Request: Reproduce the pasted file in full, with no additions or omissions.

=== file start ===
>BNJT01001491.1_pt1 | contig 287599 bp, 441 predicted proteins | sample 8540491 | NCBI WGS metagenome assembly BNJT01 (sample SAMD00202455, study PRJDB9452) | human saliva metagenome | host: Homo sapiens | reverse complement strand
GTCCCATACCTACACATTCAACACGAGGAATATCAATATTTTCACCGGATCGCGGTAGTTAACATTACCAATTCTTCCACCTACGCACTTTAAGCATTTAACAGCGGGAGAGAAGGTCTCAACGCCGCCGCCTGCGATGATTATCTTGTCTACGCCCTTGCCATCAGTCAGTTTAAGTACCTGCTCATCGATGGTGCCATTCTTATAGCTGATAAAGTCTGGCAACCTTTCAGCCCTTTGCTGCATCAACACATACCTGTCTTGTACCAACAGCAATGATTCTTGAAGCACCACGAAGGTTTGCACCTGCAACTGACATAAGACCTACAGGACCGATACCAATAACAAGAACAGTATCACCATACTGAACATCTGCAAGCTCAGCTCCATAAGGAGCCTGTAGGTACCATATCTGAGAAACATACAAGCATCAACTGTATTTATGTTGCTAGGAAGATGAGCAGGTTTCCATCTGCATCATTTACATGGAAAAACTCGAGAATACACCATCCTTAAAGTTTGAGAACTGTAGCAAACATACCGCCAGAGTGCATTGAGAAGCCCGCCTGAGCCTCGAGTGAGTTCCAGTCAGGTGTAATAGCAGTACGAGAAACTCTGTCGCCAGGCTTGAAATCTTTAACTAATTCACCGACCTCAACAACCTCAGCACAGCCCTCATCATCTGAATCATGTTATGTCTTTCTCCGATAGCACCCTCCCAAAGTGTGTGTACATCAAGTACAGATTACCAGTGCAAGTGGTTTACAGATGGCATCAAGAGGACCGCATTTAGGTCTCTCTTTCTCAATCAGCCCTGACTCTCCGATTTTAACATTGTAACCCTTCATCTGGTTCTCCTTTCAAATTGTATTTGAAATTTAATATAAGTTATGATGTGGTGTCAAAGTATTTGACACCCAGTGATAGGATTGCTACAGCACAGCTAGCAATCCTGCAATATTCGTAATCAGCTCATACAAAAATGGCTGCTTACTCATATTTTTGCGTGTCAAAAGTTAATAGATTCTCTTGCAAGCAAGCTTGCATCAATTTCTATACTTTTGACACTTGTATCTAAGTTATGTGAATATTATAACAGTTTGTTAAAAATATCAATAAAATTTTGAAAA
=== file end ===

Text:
>BNJT01001491.1_pt1 | contig 287599 bp, 441 predicted proteins | sample 8540491 | NCBI WGS metagenome assembly BNJT01 (sample SAMD00202455, study PRJDB9452) | human saliva metagenome | host: Homo sapiens | reverse complement strand
GTCCCATACCTACACATTCAACACGAGGAATATCAATATTTTCACCGGATCGCGGTAGTTAACATTACCAATTCTTCCACCTACGCACTTTAAGCATTTAACAGCGGGAGAGAAGGTCTCAACGCCGCCGCCTGCGATGATTATCTTGTCTACGCCCTTGCCATCAGTCAGTTTAAGTACCTGCTCATCGATGGTGCCATTCTTATAGCTGATAAAGTCTGGCAACCTTTCAGCCCTTTGCTGCATCAACACATACCTGTCTTGTACCAACAGCAATGATTCTTGAAGCACCACGAAGGTTTGCACCTGCAACTGACATAAGACCTACAGGACCGATACCAATAACAAGAACAGTATCACCATACTGAACATCTGCAAGCTCAGCTCCATAAGGAGCCTGTAGGTACCATATCTGAGAAACATACAAGCATCAACTGTATTTATGTTGCTAGGAAGATGAGCAGGTTTCCATCTGCATCATTTACATGGAAAAACTCGAGAATACACCATCCTTAAAGTTTGAGAACTGTAGCAAACATACCGCCAGAGTGCATTGAGAAGCCCGCCTGAGCCTCGAGTGAGTTCCAGTCAGGTGTAATAGCAGTACGAGAAACTCTGTCGCCAGGCTTGAAATCTTTAACTAATTCACCGACCTCAACAACCTCAGCACAGCCCTCATCATCTGAATCATGTTATGTCTTTCTCCGATAGCACCCTCCCAAAGTGTGTGTACATCAAGTACAGATTACCAGTGCAAGTGGTTTACAGATGGCATCAAGAGGACCGCATTTAGGTCTCTCTTTCTCAATCAGCCCTGACTCTCCGATTTTAACATTGTAACCCTTCATCTGGTTCTCCTTTCAAATTGTATTTGAAATTTAATATAAGTTATGATGTGGTGTCAAAGTATTTGACACCCAGTGATAGGATTGCTACAGCACAGCTAGCAATCCTGCAATATTCGTAATCAGCTCATACAAAAATGGCTGCTTACTCATATTTTTGCGTGTCAAAAGTTAATAGATTCTCTTGCAAGCAAGCTTGCATCAATTTCTATACTTTTGACACTTGTATCTAAGTTATGTGAATATTATAACAGTTTGTTAAAAATATCAATAAAATTTTGAAAA